Oil reserves depleted. Society collapsed.
A few places cling to modern technology. For everywhere else, there are the Tinkers.
In southern Ontario, Novo Gaia uses sustainable energy to support its citizens in comfort. From there, Novo Gaia sends Doctors of Applied General Technology, tinkers, into the Dark Lands to install everything from solar stills to televisions-and make a profit.
Brad Cooper is a tinker on his route in Guelph when he finds himself at the epicentre of a plague outbreak. Stranded without support in a tenuously-held quarantine zone, he must use his limited medical training in a desperate search for a treatment against an insidious relic from an age of excess.
Meanwhile, fuelled by panic, other townspeople caught within the quarantine zone conspire to sabotage relief efforts. Distrusted by the people he's trying to help, hampered by political rivals, under-supplied, over-worked, and with his own risk of infection increasing, Brad seems to be fighting a losing battle as the casualties mount...
|Product dimensions:||5.00(w) x 7.99(h) x 0.69(d)|
About the Author
Stephen's inspirations encompass H.G. Wells, J.R.R. Tolkien, Frank Herbert and Homer among others. In writing the Tinker series of books he has, among other factors, drawn on his training as an Emergency Medical Care Assistant, a SCUBA diver, his long standing interest in environmental technologies and his firsthand knowledge of the Guelph area.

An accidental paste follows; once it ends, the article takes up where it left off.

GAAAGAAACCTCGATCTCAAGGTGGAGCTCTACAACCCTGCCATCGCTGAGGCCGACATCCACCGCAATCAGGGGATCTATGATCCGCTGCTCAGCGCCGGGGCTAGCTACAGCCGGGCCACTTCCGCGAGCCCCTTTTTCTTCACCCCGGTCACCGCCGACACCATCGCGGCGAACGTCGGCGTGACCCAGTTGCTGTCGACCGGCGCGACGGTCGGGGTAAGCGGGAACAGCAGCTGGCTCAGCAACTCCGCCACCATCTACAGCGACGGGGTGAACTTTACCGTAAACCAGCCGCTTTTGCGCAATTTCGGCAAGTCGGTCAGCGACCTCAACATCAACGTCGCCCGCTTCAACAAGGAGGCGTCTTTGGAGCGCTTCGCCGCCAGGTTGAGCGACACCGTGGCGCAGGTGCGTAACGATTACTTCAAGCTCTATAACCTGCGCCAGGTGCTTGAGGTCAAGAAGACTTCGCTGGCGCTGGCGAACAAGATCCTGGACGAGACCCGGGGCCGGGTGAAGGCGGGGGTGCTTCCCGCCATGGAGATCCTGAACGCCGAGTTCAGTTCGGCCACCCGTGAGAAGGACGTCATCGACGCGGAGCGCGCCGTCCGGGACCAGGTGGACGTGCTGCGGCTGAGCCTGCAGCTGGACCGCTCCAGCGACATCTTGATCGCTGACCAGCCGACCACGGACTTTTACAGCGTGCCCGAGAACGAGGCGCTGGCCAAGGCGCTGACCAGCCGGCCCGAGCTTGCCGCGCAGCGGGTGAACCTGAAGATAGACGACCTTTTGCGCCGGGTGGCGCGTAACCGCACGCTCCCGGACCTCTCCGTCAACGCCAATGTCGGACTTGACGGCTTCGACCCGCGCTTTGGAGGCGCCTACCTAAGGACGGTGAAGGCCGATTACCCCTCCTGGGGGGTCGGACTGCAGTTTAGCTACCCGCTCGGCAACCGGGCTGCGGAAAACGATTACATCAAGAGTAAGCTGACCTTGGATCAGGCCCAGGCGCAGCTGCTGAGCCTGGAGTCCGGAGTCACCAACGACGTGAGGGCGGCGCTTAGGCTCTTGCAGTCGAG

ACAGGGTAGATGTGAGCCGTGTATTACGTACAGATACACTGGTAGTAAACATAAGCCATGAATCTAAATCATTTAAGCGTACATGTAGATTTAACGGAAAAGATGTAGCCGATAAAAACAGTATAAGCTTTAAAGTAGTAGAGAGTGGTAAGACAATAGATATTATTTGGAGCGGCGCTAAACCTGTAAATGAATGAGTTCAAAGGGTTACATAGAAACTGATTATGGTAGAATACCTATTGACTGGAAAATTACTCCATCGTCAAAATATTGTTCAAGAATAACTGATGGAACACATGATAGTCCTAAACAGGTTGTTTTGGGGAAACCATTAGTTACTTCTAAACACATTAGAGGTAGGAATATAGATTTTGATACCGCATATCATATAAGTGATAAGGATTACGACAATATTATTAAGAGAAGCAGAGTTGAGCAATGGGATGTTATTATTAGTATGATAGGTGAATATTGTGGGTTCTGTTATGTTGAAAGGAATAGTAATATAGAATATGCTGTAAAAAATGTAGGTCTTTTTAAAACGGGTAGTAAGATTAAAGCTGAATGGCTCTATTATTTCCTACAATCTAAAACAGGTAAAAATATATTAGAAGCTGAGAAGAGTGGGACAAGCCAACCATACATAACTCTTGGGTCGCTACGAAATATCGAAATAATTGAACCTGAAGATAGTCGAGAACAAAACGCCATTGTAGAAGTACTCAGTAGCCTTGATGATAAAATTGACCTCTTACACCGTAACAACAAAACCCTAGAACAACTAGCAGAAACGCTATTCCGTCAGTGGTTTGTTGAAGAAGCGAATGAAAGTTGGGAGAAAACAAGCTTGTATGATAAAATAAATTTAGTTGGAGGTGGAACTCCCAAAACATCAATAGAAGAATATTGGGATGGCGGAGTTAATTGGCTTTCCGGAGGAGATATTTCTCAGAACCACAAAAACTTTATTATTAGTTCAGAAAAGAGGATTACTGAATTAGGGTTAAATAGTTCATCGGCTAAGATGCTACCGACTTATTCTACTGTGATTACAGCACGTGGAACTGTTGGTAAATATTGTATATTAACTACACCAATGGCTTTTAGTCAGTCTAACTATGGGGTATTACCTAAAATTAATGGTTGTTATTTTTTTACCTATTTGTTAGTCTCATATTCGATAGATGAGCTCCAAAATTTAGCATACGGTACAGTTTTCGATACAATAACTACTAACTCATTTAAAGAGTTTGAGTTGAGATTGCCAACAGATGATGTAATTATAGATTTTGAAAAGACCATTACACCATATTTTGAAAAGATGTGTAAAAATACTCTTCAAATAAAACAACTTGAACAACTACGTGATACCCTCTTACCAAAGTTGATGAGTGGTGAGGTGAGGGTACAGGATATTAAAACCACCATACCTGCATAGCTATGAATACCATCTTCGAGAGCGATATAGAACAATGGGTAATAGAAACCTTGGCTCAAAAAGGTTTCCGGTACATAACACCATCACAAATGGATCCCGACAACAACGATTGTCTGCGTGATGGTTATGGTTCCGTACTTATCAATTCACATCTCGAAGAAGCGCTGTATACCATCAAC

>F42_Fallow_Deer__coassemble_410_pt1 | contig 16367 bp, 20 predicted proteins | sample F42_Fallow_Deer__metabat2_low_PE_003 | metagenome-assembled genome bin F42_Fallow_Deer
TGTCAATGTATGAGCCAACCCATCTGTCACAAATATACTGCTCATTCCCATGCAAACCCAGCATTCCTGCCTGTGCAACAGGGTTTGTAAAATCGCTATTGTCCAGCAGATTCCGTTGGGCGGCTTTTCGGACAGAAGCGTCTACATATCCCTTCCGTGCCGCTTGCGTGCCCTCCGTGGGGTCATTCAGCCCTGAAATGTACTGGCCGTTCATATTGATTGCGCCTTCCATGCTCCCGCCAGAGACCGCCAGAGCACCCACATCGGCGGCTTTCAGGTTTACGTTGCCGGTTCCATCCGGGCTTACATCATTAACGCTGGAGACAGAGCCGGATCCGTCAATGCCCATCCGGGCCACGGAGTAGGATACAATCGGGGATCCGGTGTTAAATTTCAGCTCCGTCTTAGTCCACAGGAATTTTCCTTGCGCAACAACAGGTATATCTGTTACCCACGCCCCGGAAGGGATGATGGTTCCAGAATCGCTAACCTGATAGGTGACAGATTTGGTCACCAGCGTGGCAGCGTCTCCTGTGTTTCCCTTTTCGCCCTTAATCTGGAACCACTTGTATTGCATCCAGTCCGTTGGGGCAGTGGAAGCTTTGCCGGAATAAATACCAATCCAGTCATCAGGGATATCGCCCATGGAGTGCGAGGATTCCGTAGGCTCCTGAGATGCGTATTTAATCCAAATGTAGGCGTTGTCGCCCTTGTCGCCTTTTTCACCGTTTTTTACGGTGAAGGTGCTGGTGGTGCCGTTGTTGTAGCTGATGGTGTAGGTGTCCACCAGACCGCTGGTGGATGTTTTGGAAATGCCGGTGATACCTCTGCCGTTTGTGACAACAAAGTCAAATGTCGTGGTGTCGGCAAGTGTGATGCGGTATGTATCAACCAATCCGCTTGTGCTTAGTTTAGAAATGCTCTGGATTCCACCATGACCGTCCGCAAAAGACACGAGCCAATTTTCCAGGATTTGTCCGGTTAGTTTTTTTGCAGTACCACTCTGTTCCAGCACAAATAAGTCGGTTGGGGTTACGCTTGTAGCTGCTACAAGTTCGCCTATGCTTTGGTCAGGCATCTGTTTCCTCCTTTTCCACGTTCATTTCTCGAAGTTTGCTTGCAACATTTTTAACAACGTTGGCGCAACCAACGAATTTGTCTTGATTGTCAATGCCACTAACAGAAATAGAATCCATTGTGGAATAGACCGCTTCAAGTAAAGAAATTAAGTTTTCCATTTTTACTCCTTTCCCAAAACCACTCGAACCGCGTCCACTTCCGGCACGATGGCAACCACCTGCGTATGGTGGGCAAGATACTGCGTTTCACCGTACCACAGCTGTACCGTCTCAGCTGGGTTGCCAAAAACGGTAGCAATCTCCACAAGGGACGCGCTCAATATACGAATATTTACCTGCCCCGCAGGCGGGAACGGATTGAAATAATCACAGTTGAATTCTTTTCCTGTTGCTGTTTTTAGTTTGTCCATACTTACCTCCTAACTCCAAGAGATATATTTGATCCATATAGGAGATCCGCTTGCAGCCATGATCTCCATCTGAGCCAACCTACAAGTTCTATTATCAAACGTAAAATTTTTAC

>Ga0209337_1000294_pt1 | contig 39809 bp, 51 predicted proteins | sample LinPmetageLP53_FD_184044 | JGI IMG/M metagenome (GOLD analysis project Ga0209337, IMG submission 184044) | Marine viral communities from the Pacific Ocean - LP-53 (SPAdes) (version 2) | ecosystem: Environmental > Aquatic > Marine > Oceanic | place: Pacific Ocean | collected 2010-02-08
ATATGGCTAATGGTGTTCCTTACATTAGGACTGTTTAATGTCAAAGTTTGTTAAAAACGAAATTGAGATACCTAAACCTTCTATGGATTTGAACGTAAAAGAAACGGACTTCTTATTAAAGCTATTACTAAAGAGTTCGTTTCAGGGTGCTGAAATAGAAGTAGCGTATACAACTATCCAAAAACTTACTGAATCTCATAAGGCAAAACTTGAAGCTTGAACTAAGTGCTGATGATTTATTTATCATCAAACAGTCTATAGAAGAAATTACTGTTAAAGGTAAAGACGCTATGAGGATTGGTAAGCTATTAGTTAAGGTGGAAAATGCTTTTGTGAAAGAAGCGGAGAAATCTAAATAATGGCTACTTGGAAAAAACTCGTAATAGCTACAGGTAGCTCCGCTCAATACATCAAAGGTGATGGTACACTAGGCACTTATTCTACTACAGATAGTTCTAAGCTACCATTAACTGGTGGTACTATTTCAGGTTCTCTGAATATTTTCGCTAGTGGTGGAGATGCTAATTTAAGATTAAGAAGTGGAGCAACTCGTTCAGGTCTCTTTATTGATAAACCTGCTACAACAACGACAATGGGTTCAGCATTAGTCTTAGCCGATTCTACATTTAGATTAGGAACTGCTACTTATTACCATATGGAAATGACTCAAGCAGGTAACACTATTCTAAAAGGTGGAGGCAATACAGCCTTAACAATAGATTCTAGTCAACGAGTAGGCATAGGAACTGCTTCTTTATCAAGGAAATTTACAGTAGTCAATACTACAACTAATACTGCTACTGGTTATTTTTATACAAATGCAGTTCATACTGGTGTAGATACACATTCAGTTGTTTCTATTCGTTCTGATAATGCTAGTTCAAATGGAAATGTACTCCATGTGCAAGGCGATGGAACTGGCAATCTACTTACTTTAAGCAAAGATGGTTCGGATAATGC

Most Helpful Customer Reviews
It wasn't bad or anything it was just that I do not have much knowledge about much of Stephen's story was about (which was mostly medical stuff and technology). Other than that it was pretty good, characters didn't always seem like they where just different bodies with the same brain, though a lot of the background characters (and what I mean by that is you never saw the story from their point of view) seemed to easily persuaded by anything they hear. WARNING: This book contains material better suited for the ages 17 and up.
I'm obvious bias but what I can say from the verbal feedback I've receaved is that people who have no reason to lie to me say they really enjoyed it.